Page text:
-Westport Newsroom 203 319 2700

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Transgene begins new phase ii gene therapy trial in mesothelioma

STRASBOURG, Mar 11 (Reuters Health) – The biotechnology company Transgene announced Wednesday that it is launching a new phase II trial of its Vero-IL2 product for the treatment of mesothelioma. The trial will involve a total of 20 patients with advanced mesothelioma.

Vero-IL2 comprises an immortal cell line genetically modified to produce interleukine-2, Transgene said in a statement. Animal tests demonstrated the effectiveness of the product in the treatment of spontaneous tumours, and two phase I clinical trials carried out in France and Switzerland indicated antitumor activity with good tolerance to the treatment.


The first phase II trials, in the treatment of advanced melanoma, started in the spring of 1998. "We are pleased to continue the development of this product for the mesothelioma indication, a disease for which no treatment exists at this stage." general manager Bernard Gilly commented. "This new trial brings to four the number of phase II clinical trials for the treatment of various cancers in progress at Transgene."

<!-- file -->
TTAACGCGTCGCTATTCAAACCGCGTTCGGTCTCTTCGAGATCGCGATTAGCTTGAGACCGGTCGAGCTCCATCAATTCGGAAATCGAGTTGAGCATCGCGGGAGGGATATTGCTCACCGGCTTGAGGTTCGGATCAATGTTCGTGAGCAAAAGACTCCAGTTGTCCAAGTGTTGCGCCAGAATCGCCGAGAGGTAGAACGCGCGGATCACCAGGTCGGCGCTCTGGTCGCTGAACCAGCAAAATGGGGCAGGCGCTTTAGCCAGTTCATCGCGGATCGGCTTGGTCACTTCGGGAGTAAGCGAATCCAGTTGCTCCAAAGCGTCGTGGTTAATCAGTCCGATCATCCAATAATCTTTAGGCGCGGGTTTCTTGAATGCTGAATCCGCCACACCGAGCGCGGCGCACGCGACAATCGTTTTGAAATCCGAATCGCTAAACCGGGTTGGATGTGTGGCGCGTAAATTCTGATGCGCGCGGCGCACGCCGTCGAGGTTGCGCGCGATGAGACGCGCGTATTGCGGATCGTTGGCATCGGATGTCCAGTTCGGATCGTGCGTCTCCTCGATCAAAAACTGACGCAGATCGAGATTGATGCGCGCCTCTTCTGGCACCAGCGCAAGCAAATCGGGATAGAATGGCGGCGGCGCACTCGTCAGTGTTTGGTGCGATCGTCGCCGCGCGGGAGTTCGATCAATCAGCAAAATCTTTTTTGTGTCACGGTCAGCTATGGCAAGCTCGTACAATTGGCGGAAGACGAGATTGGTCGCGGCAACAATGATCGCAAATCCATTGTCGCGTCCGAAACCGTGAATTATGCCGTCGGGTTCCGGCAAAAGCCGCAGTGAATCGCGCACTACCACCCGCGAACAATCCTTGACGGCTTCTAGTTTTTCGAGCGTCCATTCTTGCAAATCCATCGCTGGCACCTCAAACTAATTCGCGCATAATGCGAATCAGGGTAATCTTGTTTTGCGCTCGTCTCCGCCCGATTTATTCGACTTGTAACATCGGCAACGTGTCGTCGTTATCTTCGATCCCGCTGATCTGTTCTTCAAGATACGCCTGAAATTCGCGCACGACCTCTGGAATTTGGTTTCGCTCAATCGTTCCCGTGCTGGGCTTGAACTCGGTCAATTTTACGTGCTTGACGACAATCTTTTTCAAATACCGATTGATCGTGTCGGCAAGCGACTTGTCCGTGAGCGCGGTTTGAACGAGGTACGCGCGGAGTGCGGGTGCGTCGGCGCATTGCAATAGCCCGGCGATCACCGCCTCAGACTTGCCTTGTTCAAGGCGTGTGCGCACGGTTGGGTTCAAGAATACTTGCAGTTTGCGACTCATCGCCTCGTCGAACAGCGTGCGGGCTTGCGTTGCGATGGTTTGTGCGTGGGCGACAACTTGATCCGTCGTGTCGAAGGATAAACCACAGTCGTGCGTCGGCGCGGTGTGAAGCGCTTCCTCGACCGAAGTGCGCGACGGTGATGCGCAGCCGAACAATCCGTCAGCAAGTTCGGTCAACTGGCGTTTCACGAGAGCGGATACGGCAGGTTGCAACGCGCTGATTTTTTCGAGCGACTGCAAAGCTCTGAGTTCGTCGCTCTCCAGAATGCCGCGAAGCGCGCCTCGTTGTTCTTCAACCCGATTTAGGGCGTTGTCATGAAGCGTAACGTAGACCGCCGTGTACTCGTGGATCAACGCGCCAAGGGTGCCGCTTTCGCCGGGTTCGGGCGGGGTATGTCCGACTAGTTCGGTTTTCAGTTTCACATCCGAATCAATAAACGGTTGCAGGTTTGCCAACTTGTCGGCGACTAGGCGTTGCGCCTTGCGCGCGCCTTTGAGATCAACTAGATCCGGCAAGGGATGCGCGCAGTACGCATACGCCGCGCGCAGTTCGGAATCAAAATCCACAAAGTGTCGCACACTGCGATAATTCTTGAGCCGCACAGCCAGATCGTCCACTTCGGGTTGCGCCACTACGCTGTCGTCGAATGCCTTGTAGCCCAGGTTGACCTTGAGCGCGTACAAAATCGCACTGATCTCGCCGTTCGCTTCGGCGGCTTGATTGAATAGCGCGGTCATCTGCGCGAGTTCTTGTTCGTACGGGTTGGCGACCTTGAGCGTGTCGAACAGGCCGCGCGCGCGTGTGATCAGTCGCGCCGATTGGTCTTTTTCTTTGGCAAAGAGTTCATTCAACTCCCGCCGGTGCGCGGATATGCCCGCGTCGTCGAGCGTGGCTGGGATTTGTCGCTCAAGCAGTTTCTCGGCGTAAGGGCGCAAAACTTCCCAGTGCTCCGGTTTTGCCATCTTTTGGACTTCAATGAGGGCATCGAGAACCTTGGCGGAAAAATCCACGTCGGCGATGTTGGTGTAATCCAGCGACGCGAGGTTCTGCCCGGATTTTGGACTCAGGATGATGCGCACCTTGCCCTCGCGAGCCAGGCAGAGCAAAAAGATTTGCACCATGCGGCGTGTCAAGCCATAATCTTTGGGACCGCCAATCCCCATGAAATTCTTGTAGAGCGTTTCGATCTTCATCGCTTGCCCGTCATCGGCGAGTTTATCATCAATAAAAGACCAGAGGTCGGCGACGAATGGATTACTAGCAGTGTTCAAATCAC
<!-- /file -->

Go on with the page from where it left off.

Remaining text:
-Westport Newsroom 203 319 2700

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Phase II Trial Of Pemetrexed In Malignant Pleural Mesothelioma (MPM) Patients: Clinical Outcome, Role Of Vitamin Station, Respiratory Symptoms Upplemenand Lung Function

Reviewer: Heather Jones, MD
The University of Pennsylvania Cancer Center
Posting Date: May 22, 2002

Presenter: Dong M Shin,
Presenter’s Affiliation: University of Pittsburgh
Type of Session: Scientific
Background